Feedback, Failure & The Marketing Jungle Gym – Part 1 with Marqeta’s Vidya Peters
Tricia Gellman: Hey everyone. I'm Tricia Gellman and I am the CEO of Drift. Thank you for joining this episode of CMO Conversations. Every episode, we try to uncover ways to build success in the ever- changing world of marketing. I'm lucky today to have with me Vidya Peters, the CMO of Marketa, a global card issuing and payment processing company in the world's first open API platform. In other words, Vidya is a CMO at a company that is disrupting in its higher industry that's been around for decades. And I'm lucky that I met Vidya last year around the time that I was starting at Drift and she was starting at Marketa. Now that we've both gotten our feet under us. I knew I had to have her on the show to talk to you about what she's learned in the last year, what's to come and how she brings her unique mix of background as an engineer and marketer to the table. First, why don't you give your introduction yourself in terms of who you are as a marketer, and anything else you want to say at your role or about Marketa and what you are trying to do.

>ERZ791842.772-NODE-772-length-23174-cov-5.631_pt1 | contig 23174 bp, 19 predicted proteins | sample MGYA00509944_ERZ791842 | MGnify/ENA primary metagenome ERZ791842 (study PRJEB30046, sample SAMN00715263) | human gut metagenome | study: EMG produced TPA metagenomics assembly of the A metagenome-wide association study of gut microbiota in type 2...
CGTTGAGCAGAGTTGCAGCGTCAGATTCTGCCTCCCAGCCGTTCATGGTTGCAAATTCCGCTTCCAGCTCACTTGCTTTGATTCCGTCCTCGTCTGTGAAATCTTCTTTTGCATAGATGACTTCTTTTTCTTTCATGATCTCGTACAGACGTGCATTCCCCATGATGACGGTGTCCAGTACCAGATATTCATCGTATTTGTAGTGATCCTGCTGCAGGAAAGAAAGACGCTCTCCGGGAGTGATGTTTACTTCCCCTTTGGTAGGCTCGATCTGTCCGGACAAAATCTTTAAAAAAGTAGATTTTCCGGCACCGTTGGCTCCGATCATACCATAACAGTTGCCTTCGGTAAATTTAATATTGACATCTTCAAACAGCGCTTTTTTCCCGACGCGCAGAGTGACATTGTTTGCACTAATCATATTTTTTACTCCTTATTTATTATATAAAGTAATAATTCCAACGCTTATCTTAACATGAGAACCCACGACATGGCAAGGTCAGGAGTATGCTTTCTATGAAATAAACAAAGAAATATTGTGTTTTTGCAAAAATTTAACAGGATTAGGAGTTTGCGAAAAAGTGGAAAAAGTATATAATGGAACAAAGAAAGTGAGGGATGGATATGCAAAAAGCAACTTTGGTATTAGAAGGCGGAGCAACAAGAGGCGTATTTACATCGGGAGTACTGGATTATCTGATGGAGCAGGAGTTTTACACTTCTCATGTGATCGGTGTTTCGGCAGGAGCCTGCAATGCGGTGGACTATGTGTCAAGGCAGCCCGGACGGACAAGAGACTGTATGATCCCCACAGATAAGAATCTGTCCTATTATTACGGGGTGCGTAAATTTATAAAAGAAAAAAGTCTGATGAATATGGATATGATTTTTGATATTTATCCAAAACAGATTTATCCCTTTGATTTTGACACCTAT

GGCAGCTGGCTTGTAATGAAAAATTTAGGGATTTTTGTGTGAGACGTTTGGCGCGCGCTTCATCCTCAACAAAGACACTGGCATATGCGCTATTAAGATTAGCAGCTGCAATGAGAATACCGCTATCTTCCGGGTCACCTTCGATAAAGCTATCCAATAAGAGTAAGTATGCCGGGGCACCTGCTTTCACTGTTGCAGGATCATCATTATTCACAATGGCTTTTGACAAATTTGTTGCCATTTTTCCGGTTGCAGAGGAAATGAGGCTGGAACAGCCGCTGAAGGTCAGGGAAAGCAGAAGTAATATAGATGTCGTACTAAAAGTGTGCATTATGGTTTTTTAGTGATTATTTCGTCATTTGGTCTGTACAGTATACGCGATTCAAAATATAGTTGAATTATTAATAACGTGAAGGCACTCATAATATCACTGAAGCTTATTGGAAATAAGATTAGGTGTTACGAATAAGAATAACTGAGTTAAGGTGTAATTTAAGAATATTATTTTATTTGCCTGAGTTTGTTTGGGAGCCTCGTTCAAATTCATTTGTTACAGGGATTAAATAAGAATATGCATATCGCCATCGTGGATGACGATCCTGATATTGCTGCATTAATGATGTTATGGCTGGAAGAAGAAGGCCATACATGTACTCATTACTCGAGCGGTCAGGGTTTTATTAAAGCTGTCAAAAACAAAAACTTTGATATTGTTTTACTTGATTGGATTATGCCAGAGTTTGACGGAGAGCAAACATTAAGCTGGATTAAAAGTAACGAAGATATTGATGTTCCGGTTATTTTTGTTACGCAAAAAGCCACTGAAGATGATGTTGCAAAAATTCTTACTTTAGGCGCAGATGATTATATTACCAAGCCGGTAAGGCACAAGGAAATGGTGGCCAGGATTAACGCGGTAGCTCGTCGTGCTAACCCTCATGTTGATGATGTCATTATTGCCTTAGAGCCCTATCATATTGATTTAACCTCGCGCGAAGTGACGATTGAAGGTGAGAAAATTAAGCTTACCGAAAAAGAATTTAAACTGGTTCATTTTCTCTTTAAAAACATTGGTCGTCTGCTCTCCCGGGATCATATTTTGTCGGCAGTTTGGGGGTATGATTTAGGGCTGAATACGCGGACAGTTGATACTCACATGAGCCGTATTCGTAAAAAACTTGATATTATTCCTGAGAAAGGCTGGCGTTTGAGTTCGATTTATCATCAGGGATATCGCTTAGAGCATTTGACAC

Vidya Peters: Thanks for having me, Trisha, it's always so much fun chatting with you, and I'm looking forward to the time we're going to spend together today. Super excited to chat with you. A little bit about my experience and the work we're doing at Marketa. What attracted me to Marketa is Marketa is in the really fun FinTech space where it's completely disrupting industries, just as you've mentioned. There's an age old problem of," Hey, I need to make a payment and that payment needs to be on a card." And typically you and I think of the cards in our wallet, which I think are pretty simple in what they do, they check your balance and then they authorize and they make sure you're not being charging this in a country that you don't live in. Those are some standard checks. Now imagine a really smart card that could verify the vendor that you're shopping at, what exactly you're buying. Should you be buying that? Should you be buying it for that amount? Are you paying the right person? Imagine that level of security and control with a really smart card and that's the problem that Marketa solves. And you're probably using experiences powered by Marketa all through your day without even realizing it whether you're ordering your groceries on Instacart, your breakfast on DoorDash, if you're shopping and using inaudible or you're using Uber, and there's just a ton of different disruptive companies that Marketa has powering in the background. A little bit about me, I stumbled into marketing through trial and error, and what I've loved about it is being close to the customer and having this really special balance of doing super creative work, but also be very numbers and results oriented. And I think that's a very special combination that you don't find in too many functions, and it's been so much fun. And I feel like new to marketing jobs are alike, and it's been just such a great adventure to be able to do it here at Marketa.